- The Washington Times - Friday, March 2, 2018


Nearly half of Americans support a universal basic income (UBI) program to offset jobs lost to robots and artificial intelligence, according to a new Gallup poll.

What that means in the most basic of terms is this: Nearly half of Americans support the idea of tax dollars being used to pay people for the prime reason of being alive.

Come again?

Yes, that’s a pretty eye-opening finding for a country that rose to greatness on the old bootstrap approach to self-reliance — for a nation that’s still supposedly capitalistic and, dare it be said, limited in government powers.

Paying people to breathe would seem to run counter to that.

But UBI has its supporters, particularly in the technology and corporate worlds — and here’s why.

UBI has been undercutting discussions on robotic development in recent years as a means of providing for the those in society who find themselves on the unemployment line, displaced by technology. Some of the most vulnerable to automation: Food services’ workers, manufacturing employees and those in transportation, warehousing and even agriculture and retail.

Corporate chiefs want the savings from automation without the bad PR that comes from mass layoffs. So it’s easy to see why companies, by and large, support the UBI.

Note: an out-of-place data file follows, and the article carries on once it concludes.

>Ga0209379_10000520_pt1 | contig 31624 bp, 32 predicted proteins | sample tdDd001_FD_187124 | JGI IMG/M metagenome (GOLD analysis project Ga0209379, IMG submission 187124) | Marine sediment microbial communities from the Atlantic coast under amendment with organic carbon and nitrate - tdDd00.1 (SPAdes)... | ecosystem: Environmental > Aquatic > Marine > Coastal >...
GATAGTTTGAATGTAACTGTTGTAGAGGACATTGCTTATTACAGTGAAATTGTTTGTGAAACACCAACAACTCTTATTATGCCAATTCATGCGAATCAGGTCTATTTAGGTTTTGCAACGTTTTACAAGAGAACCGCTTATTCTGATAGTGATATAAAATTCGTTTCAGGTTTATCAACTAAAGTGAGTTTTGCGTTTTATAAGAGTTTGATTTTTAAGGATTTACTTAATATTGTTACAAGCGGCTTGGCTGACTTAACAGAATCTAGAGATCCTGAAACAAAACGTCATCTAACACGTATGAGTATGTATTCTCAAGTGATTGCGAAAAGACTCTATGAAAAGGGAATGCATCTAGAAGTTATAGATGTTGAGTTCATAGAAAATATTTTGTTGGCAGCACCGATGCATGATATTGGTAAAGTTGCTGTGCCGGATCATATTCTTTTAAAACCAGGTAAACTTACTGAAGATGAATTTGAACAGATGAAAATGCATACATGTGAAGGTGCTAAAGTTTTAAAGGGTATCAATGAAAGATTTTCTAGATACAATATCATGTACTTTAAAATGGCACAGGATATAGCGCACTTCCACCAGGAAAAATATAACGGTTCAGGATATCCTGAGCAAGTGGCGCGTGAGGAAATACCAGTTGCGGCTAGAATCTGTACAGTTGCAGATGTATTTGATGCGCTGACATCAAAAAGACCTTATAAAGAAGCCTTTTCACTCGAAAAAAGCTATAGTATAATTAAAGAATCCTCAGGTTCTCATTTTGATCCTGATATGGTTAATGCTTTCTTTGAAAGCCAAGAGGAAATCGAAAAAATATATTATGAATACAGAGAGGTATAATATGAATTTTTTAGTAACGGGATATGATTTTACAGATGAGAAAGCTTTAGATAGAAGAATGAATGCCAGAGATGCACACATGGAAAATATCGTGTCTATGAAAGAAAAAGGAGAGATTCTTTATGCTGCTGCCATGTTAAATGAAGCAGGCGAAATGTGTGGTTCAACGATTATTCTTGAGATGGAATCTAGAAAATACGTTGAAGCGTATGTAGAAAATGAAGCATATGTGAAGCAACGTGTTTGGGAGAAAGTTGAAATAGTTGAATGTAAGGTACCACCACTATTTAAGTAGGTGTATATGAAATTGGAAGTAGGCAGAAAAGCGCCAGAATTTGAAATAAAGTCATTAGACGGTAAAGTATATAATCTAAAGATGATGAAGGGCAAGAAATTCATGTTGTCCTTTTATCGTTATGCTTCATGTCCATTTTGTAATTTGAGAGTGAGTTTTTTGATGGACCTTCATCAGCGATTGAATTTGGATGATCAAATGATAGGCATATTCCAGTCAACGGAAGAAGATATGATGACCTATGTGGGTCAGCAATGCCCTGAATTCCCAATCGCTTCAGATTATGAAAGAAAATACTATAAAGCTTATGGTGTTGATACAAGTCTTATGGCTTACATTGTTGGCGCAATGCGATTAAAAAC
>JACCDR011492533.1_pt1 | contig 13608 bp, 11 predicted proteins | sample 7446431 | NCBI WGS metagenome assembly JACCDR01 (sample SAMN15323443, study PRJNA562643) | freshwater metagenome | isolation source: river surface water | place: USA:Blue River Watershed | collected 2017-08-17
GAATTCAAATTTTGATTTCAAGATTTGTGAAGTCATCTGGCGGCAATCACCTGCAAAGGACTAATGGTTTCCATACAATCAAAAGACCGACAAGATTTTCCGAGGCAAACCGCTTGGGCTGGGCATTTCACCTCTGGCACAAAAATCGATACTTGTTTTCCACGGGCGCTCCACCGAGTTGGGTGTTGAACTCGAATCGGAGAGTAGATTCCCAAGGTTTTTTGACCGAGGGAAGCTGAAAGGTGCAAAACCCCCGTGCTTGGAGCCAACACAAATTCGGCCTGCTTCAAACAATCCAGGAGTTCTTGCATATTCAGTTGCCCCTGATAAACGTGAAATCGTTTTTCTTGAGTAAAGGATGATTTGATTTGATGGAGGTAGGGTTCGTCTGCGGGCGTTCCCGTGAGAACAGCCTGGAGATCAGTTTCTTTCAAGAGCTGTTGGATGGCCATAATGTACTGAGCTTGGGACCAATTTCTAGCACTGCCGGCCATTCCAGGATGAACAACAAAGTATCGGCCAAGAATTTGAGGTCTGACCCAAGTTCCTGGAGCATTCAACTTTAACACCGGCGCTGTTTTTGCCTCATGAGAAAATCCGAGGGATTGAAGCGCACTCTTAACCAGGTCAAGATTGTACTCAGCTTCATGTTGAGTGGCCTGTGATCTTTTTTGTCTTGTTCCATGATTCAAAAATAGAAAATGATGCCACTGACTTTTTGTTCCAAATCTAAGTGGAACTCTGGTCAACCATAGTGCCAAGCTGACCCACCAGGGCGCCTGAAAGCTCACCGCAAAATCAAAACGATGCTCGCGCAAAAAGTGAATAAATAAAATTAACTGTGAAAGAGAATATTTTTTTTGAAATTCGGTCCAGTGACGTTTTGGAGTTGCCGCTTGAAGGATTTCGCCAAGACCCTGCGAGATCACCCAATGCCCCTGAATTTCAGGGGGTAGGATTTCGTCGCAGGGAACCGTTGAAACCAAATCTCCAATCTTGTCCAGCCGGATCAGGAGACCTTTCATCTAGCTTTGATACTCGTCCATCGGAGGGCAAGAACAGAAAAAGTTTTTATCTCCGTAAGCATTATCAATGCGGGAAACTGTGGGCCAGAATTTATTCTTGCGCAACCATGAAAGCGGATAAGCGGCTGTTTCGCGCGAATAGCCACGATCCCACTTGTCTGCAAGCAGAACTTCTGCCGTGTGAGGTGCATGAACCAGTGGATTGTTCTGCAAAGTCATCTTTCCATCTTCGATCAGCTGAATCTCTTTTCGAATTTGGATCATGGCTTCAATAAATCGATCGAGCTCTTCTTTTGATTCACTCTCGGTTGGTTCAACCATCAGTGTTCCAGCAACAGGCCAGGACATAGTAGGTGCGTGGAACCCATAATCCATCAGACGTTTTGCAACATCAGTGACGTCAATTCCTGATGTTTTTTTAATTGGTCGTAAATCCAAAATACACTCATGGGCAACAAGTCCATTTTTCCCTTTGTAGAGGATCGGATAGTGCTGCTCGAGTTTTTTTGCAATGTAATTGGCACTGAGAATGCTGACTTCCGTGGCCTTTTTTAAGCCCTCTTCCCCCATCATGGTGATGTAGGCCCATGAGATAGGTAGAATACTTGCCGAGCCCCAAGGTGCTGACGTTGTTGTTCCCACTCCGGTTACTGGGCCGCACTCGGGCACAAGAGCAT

Researchers and scientists, meanwhile, see it as the natural next step in the progress of artificial intelligence.

Depending on who’s asked, the actual estimate of the looming artificial intelligence-related unemployment fallout varies widely. One famous study by Carl Benedikt Frey and Michael Osborne for the Oxford Martin School at the University of Oxford, published in September 2013, analyzed 702 different occupations in the United States and found roughly 47 percent of them were at risk of computerization.

Another, more recent study from the McKinsey Global Institute, released January 2017, found that “about half the activities people are paid to do globally could theoretically be automated using currently demonstrated technologies.”

Research firm PwC, meanwhile, predicted just a few months later that about 40 percent of U.S. jobs could become filled by robots within 15 years — sending a significant portion of America’s workforce scurrying for alternative sources of revenue.

Enter, UBI.

“I think we’ll end up doing universal basic income,” Tesla CEO Elon Musk told a World Government Summit crowd in Dubai in February 2017. “It’s going to be necessary … There will be fewer and fewer jobs that a robot cannot do better.”

Billionaire Richard Branson similarly told CNN in February 2018 that cash hand-outs were the way to offset unemployment caused by technological gain.

“I think, with the coming on of AI and other things, there is certainly a danger of income inequality,” he said, adding that a UBI should be established “so that there is nobody that is having to sleep on the street. One hundred percent, I think that is really important.”

Finland’s been testing a national UBI for a while; The New York Times noted its progress in a July 2017 story with a headline that blasted, “Why Finland’s Basic Income Experiment Isn’t Working.”